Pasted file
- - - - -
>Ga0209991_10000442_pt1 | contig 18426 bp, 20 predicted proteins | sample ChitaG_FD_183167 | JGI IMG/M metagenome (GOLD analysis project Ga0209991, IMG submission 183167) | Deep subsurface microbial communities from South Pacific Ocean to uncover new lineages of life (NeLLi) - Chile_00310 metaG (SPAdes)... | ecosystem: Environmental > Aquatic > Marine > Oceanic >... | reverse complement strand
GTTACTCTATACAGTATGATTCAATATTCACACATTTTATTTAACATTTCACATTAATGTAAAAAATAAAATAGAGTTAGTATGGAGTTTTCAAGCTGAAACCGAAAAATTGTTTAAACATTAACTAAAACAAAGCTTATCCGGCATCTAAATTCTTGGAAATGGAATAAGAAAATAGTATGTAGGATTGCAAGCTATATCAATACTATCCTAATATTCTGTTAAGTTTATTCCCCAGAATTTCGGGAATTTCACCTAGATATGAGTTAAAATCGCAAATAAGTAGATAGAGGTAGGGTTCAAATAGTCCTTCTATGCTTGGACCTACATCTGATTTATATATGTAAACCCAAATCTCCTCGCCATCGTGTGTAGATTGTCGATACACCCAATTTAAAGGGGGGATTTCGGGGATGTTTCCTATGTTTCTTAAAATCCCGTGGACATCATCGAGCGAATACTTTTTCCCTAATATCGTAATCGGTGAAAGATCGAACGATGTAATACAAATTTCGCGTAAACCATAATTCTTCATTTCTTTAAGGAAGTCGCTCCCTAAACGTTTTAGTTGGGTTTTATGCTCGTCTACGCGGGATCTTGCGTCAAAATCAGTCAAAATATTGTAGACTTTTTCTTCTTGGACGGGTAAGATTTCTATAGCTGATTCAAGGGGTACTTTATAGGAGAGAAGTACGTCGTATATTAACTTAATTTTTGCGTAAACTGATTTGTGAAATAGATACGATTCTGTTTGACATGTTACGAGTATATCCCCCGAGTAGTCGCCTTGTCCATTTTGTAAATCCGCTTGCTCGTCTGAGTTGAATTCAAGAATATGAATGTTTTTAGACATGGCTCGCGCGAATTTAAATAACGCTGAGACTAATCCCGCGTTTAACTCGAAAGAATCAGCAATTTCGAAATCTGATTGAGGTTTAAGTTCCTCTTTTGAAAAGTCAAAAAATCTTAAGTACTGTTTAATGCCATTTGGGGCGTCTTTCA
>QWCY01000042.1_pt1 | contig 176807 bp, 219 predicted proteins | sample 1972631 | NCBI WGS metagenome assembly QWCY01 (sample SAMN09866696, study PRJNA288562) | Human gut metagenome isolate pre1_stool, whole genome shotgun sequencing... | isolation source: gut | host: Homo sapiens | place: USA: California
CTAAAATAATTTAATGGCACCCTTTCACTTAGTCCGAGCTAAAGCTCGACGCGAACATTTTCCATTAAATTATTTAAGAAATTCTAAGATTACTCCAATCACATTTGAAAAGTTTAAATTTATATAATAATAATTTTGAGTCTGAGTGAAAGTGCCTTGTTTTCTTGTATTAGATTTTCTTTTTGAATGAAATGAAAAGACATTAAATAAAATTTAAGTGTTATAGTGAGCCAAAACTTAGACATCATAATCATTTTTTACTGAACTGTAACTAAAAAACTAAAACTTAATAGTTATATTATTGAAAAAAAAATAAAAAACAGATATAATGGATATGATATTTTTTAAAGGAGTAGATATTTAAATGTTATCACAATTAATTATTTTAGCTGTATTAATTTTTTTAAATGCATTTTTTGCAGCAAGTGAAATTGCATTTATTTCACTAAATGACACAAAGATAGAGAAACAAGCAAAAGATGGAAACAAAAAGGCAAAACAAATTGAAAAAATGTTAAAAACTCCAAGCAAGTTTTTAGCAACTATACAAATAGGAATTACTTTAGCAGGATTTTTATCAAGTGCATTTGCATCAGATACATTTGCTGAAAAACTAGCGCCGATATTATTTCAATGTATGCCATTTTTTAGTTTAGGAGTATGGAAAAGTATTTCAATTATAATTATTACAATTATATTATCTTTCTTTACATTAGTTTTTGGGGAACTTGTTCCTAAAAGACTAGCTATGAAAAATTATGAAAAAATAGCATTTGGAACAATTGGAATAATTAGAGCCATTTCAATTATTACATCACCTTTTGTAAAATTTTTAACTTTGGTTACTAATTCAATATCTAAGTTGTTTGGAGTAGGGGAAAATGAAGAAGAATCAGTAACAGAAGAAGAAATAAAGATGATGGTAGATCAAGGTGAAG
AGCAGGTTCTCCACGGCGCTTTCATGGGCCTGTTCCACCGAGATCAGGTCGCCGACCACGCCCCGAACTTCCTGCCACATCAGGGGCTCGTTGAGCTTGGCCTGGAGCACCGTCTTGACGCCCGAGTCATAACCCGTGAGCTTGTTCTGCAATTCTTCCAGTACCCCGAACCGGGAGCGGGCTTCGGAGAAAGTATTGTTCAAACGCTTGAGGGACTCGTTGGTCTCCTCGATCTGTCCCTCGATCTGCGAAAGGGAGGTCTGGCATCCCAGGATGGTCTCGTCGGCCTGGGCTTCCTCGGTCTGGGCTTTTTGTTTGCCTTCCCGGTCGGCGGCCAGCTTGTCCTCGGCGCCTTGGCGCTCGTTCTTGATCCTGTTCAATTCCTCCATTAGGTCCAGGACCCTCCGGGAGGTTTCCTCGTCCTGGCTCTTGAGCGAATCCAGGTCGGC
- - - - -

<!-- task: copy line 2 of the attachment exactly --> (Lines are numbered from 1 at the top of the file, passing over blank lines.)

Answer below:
GTTACTCTATACAGTATGATTCAATATTCACACATTTTATTTAACATTTCACATTAATGTAAAAAATAAAATAGAGTTAGTATGGAGTTTTCAAGCTGAAACCGAAAAATTGTTTAAACATTAACTAAAACAAAGCTTATCCGGCATCTAAATTCTTGGAAATGGAATAAGAAAATAGTATGTAGGATTGCAAGCTATATCAATACTATCCTAATATTCTGTTAAGTTTATTCCCCAGAATTTCGGGAATTTCACCTAGATATGAGTTAAAATCGCAAATAAGTAGATAGAGGTAGGGTTCAAATAGTCCTTCTATGCTTGGACCTACATCTGATTTATATATGTAAACCCAAATCTCCTCGCCATCGTGTGTAGATTGTCGATACACCCAATTTAAAGGGGGGATTTCGGGGATGTTTCCTATGTTTCTTAAAATCCCGTGGACATCATCGAGCGAATACTTTTTCCCTAATATCGTAATCGGTGAAAGATCGAACGATGTAATACAAATTTCGCGTAAACCATAATTCTTCATTTCTTTAAGGAAGTCGCTCCCTAAACGTTTTAGTTGGGTTTTATGCTCGTCTACGCGGGATCTTGCGTCAAAATCAGTCAAAATATTGTAGACTTTTTCTTCTTGGACGGGTAAGATTTCTATAGCTGATTCAAGGGGTACTTTATAGGAGAGAAGTACGTCGTATATTAACTTAATTTTTGCGTAAACTGATTTGTGAAATAGATACGATTCTGTTTGACATGTTACGAGTATATCCCCCGAGTAGTCGCCTTGTCCATTTTGTAAATCCGCTTGCTCGTCTGAGTTGAATTCAAGAATATGAATGTTTTTAGACATGGCTCGCGCGAATTTAAATAACGCTGAGACTAATCCCGCGTTTAACTCGAAAGAATCAGCAATTTCGAAATCTGATTGAGGTTTAAGTTCCTCTTTTGAAAAGTCAAAAAATCTTAAGTACTGTTTAATGCCATTTGGGGCGTCTTTCA